The idea of energy and the suggestions of how to teach energy in school Physics lessons has changed recently. Rather than thinking of energy as a “thing”, teachers are now being encouraged by the exam boards and the Institute of Physics (http://www.iop.org) to talk about energy stores and energy transfer pathways.
One of the suggestions I heard recently being discussed on the Teaching Physics Podcast ( https://the.physicsteachingpodcast.com/ ) is the idea of taking snapshots of a system in time. For example: If we run an electrical motor connected to a battery for 5 minutes and we compare the energy stores before and after these 5 minutes we see that the chemical store in the battery has reduced while the kinetic & thermal stores in the motor and surrounding air has increased. What’s more, the increase in kinetic & thermal stores will exactly match the decrease in the battery’s chemical store. We should be able to show this mathematically using calculations.
Another shift in thinking comes with the word “heat”. Previously, heat was used to describe the energy associated with hot objects. The IOP now promote the word “heat” as being used only as a verb. So we can heat things and objects can be heated, but heat should not be a noun. There should be no such thing as heat. Instead, heating is an energy transfer pathway – a mechanism by which energy is transferred from one store to another.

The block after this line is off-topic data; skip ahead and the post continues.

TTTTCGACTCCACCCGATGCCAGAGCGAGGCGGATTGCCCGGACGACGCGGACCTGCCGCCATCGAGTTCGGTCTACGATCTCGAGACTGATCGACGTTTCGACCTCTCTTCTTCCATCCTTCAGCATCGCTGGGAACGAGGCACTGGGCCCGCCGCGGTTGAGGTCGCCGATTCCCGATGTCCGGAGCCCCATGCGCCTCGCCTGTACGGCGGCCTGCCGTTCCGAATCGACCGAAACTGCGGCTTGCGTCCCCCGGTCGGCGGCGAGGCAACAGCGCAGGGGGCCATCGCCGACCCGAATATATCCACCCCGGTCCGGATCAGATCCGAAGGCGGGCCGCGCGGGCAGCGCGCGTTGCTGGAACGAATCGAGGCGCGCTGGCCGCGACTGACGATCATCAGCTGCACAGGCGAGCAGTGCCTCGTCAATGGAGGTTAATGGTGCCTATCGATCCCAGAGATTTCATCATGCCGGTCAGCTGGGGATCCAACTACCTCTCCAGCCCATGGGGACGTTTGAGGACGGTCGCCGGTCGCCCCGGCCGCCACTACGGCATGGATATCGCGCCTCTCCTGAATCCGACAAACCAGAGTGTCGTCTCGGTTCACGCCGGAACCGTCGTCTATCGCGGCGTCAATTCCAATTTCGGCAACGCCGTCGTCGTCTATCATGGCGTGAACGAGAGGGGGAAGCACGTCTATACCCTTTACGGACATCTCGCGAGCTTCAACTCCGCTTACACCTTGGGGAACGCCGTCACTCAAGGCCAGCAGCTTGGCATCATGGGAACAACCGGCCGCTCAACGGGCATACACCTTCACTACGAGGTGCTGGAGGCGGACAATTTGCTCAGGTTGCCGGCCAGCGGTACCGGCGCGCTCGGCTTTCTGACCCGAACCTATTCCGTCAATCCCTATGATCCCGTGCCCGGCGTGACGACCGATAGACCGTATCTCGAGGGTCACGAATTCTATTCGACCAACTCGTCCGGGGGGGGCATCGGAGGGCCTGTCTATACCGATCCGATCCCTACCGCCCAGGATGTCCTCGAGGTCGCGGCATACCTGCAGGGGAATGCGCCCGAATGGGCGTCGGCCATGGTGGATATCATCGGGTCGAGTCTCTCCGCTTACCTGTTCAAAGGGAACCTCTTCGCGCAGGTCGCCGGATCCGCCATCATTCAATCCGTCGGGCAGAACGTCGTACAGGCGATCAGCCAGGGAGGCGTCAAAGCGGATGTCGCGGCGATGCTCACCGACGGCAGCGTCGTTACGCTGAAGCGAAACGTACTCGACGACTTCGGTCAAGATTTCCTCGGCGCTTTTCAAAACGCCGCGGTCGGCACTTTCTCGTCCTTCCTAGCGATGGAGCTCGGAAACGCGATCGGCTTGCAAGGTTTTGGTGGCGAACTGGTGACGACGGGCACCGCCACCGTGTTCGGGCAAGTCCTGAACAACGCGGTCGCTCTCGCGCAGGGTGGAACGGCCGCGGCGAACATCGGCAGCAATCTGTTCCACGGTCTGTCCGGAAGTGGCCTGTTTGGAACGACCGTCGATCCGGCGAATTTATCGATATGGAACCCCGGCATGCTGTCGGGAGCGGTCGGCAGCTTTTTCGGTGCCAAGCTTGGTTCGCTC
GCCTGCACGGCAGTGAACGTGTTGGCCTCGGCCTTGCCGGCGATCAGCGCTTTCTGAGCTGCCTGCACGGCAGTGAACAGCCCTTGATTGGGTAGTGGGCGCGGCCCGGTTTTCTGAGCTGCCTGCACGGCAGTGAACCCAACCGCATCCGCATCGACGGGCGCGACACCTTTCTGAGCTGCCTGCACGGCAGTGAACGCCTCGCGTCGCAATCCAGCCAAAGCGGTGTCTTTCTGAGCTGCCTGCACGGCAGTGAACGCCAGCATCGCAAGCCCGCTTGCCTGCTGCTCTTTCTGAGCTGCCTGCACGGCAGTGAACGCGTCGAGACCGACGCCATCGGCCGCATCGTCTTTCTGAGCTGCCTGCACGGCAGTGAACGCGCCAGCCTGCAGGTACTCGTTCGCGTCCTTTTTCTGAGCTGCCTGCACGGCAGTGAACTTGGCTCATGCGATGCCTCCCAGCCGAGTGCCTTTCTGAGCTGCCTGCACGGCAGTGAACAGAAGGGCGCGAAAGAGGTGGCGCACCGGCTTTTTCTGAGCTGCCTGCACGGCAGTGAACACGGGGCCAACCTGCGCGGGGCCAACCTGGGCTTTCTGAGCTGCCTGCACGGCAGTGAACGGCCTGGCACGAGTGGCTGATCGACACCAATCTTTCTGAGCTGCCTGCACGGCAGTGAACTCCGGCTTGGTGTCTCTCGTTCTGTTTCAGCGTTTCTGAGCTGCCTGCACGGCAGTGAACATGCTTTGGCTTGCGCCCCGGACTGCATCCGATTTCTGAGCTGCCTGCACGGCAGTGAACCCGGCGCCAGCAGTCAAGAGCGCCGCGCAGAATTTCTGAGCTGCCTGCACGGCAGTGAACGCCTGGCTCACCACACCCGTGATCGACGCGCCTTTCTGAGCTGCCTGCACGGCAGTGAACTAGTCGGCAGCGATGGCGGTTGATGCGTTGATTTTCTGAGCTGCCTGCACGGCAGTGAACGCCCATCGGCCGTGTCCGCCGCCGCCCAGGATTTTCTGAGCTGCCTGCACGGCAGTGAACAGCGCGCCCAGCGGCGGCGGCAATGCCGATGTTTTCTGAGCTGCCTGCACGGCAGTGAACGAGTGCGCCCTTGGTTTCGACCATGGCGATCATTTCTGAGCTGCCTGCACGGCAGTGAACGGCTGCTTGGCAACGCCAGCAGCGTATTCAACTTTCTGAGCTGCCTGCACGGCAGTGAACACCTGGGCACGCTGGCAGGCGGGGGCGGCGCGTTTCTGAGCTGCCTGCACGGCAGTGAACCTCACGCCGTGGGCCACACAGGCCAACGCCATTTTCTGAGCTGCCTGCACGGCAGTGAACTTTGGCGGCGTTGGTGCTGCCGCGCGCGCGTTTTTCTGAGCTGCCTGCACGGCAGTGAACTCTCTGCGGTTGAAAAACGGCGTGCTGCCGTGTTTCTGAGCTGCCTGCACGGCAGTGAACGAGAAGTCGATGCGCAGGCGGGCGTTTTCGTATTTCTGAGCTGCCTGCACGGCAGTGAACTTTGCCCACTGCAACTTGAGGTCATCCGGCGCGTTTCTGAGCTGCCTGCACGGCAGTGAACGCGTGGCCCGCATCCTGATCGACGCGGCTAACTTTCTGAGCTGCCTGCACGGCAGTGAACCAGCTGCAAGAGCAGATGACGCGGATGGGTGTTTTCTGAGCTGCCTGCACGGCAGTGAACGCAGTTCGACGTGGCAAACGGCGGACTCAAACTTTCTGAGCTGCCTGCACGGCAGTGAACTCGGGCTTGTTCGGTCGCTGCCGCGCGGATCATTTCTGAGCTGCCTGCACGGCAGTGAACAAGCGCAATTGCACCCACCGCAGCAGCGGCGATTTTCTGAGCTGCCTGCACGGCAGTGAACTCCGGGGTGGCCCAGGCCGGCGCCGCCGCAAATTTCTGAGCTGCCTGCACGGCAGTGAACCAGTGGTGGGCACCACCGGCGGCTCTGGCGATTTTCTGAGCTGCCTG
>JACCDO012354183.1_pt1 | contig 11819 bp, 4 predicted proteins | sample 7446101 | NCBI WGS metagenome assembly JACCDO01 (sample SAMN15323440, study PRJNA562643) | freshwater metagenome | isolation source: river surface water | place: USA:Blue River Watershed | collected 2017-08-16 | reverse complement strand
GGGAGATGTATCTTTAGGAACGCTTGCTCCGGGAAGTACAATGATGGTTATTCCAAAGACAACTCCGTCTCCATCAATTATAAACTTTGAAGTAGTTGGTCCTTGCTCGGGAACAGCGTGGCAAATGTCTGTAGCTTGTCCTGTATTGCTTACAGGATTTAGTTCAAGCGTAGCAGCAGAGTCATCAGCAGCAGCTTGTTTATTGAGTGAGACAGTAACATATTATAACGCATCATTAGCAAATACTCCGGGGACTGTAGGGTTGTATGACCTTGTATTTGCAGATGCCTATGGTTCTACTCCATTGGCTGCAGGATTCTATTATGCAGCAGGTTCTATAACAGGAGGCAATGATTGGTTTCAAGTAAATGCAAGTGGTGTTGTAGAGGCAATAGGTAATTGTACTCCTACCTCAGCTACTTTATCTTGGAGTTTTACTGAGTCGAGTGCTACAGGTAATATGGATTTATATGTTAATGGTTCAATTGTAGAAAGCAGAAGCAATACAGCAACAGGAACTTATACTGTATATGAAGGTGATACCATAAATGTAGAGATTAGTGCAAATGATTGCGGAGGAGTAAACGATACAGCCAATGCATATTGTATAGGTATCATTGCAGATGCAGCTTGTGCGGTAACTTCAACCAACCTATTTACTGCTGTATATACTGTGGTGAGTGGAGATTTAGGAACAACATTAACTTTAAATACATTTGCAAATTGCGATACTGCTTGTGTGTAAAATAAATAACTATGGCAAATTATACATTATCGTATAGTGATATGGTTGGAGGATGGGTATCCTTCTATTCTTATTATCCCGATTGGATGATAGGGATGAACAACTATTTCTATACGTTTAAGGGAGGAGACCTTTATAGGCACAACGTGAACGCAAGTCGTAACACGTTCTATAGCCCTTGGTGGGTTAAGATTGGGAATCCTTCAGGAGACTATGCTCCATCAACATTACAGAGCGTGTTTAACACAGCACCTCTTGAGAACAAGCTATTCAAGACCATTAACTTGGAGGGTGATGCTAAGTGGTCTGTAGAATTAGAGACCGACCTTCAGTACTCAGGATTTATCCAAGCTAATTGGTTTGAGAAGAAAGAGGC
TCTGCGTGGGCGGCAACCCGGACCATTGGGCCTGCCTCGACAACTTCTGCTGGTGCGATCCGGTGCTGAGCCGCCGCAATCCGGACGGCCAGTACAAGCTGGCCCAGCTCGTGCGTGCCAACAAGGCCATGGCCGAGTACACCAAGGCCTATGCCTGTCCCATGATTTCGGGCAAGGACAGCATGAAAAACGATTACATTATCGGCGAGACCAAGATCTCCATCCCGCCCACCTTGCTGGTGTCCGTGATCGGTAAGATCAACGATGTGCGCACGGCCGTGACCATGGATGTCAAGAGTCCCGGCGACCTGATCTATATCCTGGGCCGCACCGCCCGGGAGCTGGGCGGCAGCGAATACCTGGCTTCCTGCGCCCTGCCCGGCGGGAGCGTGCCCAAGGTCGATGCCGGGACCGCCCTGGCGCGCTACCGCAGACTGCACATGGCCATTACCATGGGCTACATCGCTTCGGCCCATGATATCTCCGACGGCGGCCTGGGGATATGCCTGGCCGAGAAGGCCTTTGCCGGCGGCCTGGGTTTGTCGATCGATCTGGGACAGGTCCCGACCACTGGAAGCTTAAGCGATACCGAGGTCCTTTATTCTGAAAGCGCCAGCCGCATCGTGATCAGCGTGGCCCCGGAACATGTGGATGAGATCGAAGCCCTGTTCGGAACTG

I have produced a student revision video aimed at GCSE level Physics on Energy Stores and Energy Transfer Pathways. The video shows clearly how energy can be transferred from one store to another. The video then shows how to answer some typical GCSE exam questions.
One final word of warning is the confusion that often arises about the difference between temperature, thermal energy and heating.
- Temperature can be thought of as a measure of the kinetic energy of all particles in a substance – the higher the temperature, the faster the particles are vibrating/moving.
- Thermal energy is a store. A mathematical quantity, measured in joules. A boiling kettle will have less thermal energy than an indoor swimming pool because there is much less water in the kettle, despite the temperature being a lot higher.
- Heating, as I’ve said, is a transfer pathway. Energy can be transferred from one store to another through heating – whether that be heating by conduction or convection (using particles), or heating by radiation of an electromagnetic nature.
You know what they say: If you can’t stand the heat…
…You’re using the word incorrectly.